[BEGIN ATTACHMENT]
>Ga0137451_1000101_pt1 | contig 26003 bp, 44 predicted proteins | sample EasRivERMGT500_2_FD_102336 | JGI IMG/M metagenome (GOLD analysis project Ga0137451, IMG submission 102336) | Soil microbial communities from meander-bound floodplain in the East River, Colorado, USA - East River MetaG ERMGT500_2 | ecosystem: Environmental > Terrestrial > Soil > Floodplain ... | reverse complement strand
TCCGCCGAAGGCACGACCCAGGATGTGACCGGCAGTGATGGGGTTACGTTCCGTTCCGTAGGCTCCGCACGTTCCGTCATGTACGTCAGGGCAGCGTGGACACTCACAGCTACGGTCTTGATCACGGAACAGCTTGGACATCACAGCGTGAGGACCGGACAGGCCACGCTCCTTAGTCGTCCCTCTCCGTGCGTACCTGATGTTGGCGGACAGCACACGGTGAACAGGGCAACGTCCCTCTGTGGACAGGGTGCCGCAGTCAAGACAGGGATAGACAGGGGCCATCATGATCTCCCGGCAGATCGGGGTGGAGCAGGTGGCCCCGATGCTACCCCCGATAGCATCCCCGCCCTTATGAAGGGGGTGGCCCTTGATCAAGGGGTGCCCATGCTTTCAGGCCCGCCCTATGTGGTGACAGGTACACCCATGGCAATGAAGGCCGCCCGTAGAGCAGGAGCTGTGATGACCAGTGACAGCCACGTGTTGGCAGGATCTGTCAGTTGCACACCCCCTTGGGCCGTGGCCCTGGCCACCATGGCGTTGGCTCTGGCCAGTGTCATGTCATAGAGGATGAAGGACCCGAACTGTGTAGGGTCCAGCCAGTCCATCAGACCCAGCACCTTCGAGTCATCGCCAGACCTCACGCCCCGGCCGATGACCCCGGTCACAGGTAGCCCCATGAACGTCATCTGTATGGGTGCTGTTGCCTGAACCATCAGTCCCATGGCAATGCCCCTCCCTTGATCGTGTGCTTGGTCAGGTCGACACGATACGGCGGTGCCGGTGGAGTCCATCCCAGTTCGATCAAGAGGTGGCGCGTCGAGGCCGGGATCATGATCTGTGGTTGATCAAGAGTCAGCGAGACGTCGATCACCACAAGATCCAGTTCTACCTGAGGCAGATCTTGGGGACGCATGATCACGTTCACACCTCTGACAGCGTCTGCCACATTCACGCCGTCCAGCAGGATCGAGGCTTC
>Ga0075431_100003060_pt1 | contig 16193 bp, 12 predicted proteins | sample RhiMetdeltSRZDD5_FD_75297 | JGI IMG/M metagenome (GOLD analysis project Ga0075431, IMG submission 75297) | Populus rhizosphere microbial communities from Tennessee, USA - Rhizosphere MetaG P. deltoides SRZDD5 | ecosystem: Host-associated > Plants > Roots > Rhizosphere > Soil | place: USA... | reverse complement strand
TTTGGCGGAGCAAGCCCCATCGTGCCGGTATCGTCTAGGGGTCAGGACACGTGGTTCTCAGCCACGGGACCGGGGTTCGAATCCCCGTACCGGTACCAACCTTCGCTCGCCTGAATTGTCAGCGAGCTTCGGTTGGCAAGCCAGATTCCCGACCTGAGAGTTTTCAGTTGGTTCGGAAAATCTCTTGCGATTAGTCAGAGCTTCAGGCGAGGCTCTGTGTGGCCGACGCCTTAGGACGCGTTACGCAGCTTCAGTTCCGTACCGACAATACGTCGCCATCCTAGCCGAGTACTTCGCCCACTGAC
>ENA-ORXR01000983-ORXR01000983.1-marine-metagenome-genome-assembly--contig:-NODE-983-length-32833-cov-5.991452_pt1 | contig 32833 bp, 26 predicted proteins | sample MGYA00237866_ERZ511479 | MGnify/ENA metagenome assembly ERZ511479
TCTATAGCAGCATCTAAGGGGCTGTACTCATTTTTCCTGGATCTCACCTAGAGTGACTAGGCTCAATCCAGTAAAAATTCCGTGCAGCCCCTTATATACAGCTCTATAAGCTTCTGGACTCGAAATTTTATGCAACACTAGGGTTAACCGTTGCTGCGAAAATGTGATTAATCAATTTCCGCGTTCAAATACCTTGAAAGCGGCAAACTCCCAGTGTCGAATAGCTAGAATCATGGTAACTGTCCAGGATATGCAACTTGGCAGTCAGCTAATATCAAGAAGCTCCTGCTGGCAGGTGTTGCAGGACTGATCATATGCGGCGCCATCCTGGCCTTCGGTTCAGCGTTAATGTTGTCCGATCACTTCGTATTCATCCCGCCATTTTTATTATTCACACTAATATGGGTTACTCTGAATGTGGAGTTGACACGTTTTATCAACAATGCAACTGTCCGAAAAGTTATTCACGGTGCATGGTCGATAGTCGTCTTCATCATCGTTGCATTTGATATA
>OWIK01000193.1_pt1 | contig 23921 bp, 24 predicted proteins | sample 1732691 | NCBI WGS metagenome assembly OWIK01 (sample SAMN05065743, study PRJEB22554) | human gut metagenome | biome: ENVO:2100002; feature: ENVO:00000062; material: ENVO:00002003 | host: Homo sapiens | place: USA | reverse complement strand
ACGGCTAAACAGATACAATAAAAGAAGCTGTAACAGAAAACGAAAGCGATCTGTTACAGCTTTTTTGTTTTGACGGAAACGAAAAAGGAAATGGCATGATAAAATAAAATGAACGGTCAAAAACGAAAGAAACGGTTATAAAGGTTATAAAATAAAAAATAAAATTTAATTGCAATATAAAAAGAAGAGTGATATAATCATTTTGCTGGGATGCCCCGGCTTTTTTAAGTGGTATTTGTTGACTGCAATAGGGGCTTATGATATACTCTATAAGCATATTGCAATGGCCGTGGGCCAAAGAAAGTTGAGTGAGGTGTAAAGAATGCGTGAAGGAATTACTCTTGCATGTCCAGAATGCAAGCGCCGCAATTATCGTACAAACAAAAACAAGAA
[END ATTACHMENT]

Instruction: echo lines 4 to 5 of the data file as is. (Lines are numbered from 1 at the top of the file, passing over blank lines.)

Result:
TTTGGCGGAGCAAGCCCCATCGTGCCGGTATCGTCTAGGGGTCAGGACACGTGGTTCTCAGCCACGGGACCGGGGTTCGAATCCCCGTACCGGTACCAACCTTCGCTCGCCTGAATTGTCAGCGAGCTTCGGTTGGCAAGCCAGATTCCCGACCTGAGAGTTTTCAGTTGGTTCGGAAAATCTCTTGCGATTAGTCAGAGCTTCAGGCGAGGCTCTGTGTGGCCGACGCCTTAGGACGCGTTACGCAGCTTCAGTTCCGTACCGACAATACGTCGCCATCCTAGCCGAGTACTTCGCCCACTGAC
>ENA-ORXR01000983-ORXR01000983.1-marine-metagenome-genome-assembly--contig:-NODE-983-length-32833-cov-5.991452_pt1 | contig 32833 bp, 26 predicted proteins | sample MGYA00237866_ERZ511479 | MGnify/ENA metagenome assembly ERZ511479